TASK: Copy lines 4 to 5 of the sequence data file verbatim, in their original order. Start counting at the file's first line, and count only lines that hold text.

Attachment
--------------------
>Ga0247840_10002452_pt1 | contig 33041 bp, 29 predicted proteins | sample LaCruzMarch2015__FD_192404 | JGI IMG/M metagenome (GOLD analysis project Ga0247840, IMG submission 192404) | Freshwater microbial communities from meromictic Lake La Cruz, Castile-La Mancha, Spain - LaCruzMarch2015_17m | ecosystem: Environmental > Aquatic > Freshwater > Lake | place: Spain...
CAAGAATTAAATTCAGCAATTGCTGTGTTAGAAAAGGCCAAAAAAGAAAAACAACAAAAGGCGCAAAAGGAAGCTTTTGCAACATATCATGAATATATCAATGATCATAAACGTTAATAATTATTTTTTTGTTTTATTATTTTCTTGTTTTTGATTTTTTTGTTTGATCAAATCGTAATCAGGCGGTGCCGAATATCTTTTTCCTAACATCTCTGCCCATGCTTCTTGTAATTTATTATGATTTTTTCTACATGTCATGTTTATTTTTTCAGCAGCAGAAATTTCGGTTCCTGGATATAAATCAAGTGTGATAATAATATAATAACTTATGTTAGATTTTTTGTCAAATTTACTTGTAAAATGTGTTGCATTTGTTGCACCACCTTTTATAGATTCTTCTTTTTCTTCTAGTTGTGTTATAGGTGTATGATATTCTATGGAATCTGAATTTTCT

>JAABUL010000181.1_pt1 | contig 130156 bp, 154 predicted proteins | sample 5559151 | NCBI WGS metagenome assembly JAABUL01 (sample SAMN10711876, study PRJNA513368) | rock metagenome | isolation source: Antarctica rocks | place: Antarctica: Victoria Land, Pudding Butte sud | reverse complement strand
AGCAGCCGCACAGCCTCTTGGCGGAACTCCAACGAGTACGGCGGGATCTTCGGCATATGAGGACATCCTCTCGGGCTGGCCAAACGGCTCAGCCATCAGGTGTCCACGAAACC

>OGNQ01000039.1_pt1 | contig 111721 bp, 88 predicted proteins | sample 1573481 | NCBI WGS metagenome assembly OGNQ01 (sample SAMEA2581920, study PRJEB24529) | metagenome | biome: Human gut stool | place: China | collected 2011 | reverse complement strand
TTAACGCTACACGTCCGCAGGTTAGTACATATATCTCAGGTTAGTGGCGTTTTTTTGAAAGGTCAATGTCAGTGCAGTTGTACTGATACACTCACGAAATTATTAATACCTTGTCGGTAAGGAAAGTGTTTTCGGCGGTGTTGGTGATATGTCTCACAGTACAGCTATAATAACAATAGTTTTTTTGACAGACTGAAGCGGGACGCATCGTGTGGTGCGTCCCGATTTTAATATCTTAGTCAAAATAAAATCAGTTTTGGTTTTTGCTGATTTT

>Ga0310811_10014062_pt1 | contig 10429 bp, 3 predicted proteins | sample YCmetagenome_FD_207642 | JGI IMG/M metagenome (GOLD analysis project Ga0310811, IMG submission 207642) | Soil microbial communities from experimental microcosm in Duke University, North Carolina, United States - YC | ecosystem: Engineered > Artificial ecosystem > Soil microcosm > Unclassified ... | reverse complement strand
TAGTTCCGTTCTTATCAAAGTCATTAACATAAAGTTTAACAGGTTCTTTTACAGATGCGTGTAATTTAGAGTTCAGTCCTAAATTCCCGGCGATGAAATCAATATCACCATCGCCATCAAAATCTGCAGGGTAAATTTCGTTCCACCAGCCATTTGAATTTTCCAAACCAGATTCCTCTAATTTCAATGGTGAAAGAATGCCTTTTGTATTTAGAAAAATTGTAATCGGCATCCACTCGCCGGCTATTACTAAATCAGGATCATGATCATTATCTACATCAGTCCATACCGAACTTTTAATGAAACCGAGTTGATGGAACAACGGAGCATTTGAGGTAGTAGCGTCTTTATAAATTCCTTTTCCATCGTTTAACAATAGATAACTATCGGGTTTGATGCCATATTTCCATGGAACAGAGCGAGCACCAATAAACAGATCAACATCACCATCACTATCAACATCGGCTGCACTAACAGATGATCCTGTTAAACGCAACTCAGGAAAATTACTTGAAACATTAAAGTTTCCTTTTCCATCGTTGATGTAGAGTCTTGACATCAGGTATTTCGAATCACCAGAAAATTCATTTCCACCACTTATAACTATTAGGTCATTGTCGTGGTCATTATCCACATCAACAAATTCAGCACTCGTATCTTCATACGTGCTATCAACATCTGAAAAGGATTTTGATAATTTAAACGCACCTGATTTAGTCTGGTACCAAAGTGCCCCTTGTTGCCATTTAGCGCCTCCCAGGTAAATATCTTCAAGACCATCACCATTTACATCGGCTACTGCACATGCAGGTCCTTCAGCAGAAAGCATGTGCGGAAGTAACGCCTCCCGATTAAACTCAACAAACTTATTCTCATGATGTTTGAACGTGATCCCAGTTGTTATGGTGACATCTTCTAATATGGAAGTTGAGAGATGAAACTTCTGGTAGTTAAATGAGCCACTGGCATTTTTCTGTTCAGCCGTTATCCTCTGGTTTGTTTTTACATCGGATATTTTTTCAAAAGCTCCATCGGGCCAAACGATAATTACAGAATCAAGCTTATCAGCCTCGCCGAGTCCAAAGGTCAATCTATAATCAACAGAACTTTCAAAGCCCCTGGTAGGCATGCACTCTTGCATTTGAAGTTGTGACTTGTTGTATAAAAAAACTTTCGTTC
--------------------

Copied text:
AGCAGCCGCACAGCCTCTTGGCGGAACTCCAACGAGTACGGCGGGATCTTCGGCATATGAGGACATCCTCTCGGGCTGGCCAAACGGCTCAGCCATCAGGTGTCCACGAAACC

>OGNQ01000039.1_pt1 | contig 111721 bp, 88 predicted proteins | sample 1573481 | NCBI WGS metagenome assembly OGNQ01 (sample SAMEA2581920, study PRJEB24529) | metagenome | biome: Human gut stool | place: China | collected 2011 | reverse complement strand